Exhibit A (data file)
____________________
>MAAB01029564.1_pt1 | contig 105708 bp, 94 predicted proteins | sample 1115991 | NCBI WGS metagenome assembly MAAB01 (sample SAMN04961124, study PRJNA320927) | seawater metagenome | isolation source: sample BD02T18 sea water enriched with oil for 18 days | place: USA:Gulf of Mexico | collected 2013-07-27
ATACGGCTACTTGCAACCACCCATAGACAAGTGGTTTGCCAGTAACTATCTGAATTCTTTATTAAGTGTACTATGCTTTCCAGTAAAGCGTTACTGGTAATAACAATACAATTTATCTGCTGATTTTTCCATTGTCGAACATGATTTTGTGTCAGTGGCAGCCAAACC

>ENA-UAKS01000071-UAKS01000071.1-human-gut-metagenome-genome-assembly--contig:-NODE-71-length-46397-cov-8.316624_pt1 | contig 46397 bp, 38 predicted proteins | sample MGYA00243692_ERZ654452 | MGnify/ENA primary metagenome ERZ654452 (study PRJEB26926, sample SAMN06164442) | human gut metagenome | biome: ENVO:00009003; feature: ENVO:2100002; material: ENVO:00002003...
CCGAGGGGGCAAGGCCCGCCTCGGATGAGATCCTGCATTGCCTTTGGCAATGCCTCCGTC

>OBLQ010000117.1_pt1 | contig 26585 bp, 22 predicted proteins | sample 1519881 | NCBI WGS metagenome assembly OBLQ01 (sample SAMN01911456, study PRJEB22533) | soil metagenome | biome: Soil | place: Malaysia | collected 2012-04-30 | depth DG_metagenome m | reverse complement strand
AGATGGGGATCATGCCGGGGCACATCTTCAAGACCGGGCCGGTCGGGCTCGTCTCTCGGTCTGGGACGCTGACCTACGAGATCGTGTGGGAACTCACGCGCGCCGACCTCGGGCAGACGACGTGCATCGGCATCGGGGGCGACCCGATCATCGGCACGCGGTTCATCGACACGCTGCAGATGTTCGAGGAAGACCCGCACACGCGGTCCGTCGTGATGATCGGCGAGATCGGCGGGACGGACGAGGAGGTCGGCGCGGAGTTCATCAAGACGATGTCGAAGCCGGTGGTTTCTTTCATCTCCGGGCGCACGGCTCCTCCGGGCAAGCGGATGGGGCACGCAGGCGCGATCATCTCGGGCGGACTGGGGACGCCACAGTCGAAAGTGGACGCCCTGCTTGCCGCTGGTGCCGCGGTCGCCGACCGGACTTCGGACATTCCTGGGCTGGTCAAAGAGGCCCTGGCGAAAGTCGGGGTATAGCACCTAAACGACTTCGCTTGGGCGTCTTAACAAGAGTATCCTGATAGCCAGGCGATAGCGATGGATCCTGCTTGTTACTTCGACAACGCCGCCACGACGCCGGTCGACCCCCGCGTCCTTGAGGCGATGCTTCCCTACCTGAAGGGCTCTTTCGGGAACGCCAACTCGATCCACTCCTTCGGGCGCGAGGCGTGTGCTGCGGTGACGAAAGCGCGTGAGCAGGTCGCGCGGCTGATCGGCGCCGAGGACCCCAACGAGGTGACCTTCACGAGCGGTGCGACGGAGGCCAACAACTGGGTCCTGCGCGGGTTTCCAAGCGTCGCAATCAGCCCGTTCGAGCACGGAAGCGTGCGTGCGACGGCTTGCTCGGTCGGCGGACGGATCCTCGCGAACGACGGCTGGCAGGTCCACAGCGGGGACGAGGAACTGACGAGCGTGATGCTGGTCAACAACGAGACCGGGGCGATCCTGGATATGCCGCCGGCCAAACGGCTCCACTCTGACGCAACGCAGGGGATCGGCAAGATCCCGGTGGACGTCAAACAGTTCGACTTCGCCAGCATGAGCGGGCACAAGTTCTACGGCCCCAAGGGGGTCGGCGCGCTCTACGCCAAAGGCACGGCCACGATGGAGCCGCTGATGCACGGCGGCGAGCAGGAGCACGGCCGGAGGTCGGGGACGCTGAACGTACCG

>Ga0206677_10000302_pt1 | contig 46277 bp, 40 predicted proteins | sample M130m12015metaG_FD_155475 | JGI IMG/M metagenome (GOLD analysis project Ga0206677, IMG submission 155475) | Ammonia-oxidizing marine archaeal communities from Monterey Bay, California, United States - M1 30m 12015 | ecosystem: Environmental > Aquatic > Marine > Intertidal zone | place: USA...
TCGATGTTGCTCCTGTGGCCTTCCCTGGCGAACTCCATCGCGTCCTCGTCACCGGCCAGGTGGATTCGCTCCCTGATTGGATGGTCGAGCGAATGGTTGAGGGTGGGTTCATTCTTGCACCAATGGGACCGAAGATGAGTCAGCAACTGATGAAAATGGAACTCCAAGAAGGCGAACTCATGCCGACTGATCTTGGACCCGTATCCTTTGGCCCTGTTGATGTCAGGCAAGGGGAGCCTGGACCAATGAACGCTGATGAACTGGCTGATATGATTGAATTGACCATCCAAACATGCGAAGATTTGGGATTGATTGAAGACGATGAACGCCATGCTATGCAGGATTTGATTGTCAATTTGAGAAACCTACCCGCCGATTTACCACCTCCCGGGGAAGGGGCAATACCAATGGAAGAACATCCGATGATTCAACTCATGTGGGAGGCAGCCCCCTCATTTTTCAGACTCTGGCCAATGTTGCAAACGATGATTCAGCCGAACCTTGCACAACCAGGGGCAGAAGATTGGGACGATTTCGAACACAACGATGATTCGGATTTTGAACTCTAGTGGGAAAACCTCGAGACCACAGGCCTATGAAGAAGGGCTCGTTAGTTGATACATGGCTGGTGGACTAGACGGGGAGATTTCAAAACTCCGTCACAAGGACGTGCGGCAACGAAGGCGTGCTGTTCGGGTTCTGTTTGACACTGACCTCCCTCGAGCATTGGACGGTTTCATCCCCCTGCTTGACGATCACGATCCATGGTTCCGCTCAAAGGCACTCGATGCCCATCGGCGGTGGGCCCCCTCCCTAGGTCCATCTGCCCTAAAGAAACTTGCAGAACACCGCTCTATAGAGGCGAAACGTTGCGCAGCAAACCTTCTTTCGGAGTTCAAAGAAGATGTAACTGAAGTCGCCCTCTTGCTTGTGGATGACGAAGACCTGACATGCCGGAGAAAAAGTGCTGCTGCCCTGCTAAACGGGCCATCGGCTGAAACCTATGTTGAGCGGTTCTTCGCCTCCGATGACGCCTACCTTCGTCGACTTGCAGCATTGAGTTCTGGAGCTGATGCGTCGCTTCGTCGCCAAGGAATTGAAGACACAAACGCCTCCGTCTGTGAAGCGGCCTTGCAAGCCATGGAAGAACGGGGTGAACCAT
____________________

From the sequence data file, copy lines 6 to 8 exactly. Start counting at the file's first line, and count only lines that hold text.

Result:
AGATGGGGATCATGCCGGGGCACATCTTCAAGACCGGGCCGGTCGGGCTCGTCTCTCGGTCTGGGACGCTGACCTACGAGATCGTGTGGGAACTCACGCGCGCCGACCTCGGGCAGACGACGTGCATCGGCATCGGGGGCGACCCGATCATCGGCACGCGGTTCATCGACACGCTGCAGATGTTCGAGGAAGACCCGCACACGCGGTCCGTCGTGATGATCGGCGAGATCGGCGGGACGGACGAGGAGGTCGGCGCGGAGTTCATCAAGACGATGTCGAAGCCGGTGGTTTCTTTCATCTCCGGGCGCACGGCTCCTCCGGGCAAGCGGATGGGGCACGCAGGCGCGATCATCTCGGGCGGACTGGGGACGCCACAGTCGAAAGTGGACGCCCTGCTTGCCGCTGGTGCCGCGGTCGCCGACCGGACTTCGGACATTCCTGGGCTGGTCAAAGAGGCCCTGGCGAAAGTCGGGGTATAGCACCTAAACGACTTCGCTTGGGCGTCTTAACAAGAGTATCCTGATAGCCAGGCGATAGCGATGGATCCTGCTTGTTACTTCGACAACGCCGCCACGACGCCGGTCGACCCCCGCGTCCTTGAGGCGATGCTTCCCTACCTGAAGGGCTCTTTCGGGAACGCCAACTCGATCCACTCCTTCGGGCGCGAGGCGTGTGCTGCGGTGACGAAAGCGCGTGAGCAGGTCGCGCGGCTGATCGGCGCCGAGGACCCCAACGAGGTGACCTTCACGAGCGGTGCGACGGAGGCCAACAACTGGGTCCTGCGCGGGTTTCCAAGCGTCGCAATCAGCCCGTTCGAGCACGGAAGCGTGCGTGCGACGGCTTGCTCGGTCGGCGGACGGATCCTCGCGAACGACGGCTGGCAGGTCCACAGCGGGGACGAGGAACTGACGAGCGTGATGCTGGTCAACAACGAGACCGGGGCGATCCTGGATATGCCGCCGGCCAAACGGCTCCACTCTGACGCAACGCAGGGGATCGGCAAGATCCCGGTGGACGTCAAACAGTTCGACTTCGCCAGCATGAGCGGGCACAAGTTCTACGGCCCCAAGGGGGTCGGCGCGCTCTACGCCAAAGGCACGGCCACGATGGAGCCGCTGATGCACGGCGGCGAGCAGGAGCACGGCCGGAGGTCGGGGACGCTGAACGTACCG

>Ga0206677_10000302_pt1 | contig 46277 bp, 40 predicted proteins | sample M130m12015metaG_FD_155475 | JGI IMG/M metagenome (GOLD analysis project Ga0206677, IMG submission 155475) | Ammonia-oxidizing marine archaeal communities from Monterey Bay, California, United States - M1 30m 12015 | ecosystem: Environmental > Aquatic > Marine > Intertidal zone | place: USA...
TCGATGTTGCTCCTGTGGCCTTCCCTGGCGAACTCCATCGCGTCCTCGTCACCGGCCAGGTGGATTCGCTCCCTGATTGGATGGTCGAGCGAATGGTTGAGGGTGGGTTCATTCTTGCACCAATGGGACCGAAGATGAGTCAGCAACTGATGAAAATGGAACTCCAAGAAGGCGAACTCATGCCGACTGATCTTGGACCCGTATCCTTTGGCCCTGTTGATGTCAGGCAAGGGGAGCCTGGACCAATGAACGCTGATGAACTGGCTGATATGATTGAATTGACCATCCAAACATGCGAAGATTTGGGATTGATTGAAGACGATGAACGCCATGCTATGCAGGATTTGATTGTCAATTTGAGAAACCTACCCGCCGATTTACCACCTCCCGGGGAAGGGGCAATACCAATGGAAGAACATCCGATGATTCAACTCATGTGGGAGGCAGCCCCCTCATTTTTCAGACTCTGGCCAATGTTGCAAACGATGATTCAGCCGAACCTTGCACAACCAGGGGCAGAAGATTGGGACGATTTCGAACACAACGATGATTCGGATTTTGAACTCTAGTGGGAAAACCTCGAGACCACAGGCCTATGAAGAAGGGCTCGTTAGTTGATACATGGCTGGTGGACTAGACGGGGAGATTTCAAAACTCCGTCACAAGGACGTGCGGCAACGAAGGCGTGCTGTTCGGGTTCTGTTTGACACTGACCTCCCTCGAGCATTGGACGGTTTCATCCCCCTGCTTGACGATCACGATCCATGGTTCCGCTCAAAGGCACTCGATGCCCATCGGCGGTGGGCCCCCTCCCTAGGTCCATCTGCCCTAAAGAAACTTGCAGAACACCGCTCTATAGAGGCGAAACGTTGCGCAGCAAACCTTCTTTCGGAGTTCAAAGAAGATGTAACTGAAGTCGCCCTCTTGCTTGTGGATGACGAAGACCTGACATGCCGGAGAAAAAGTGCTGCTGCCCTGCTAAACGGGCCATCGGCTGAAACCTATGTTGAGCGGTTCTTCGCCTCCGATGACGCCTACCTTCGTCGACTTGCAGCATTGAGTTCTGGAGCTGATGCGTCGCTTCGTCGCCAAGGAATTGAAGACACAAACGCCTCCGTCTGTGAAGCGGCCTTGCAAGCCATGGAAGAACGGGGTGAACCAT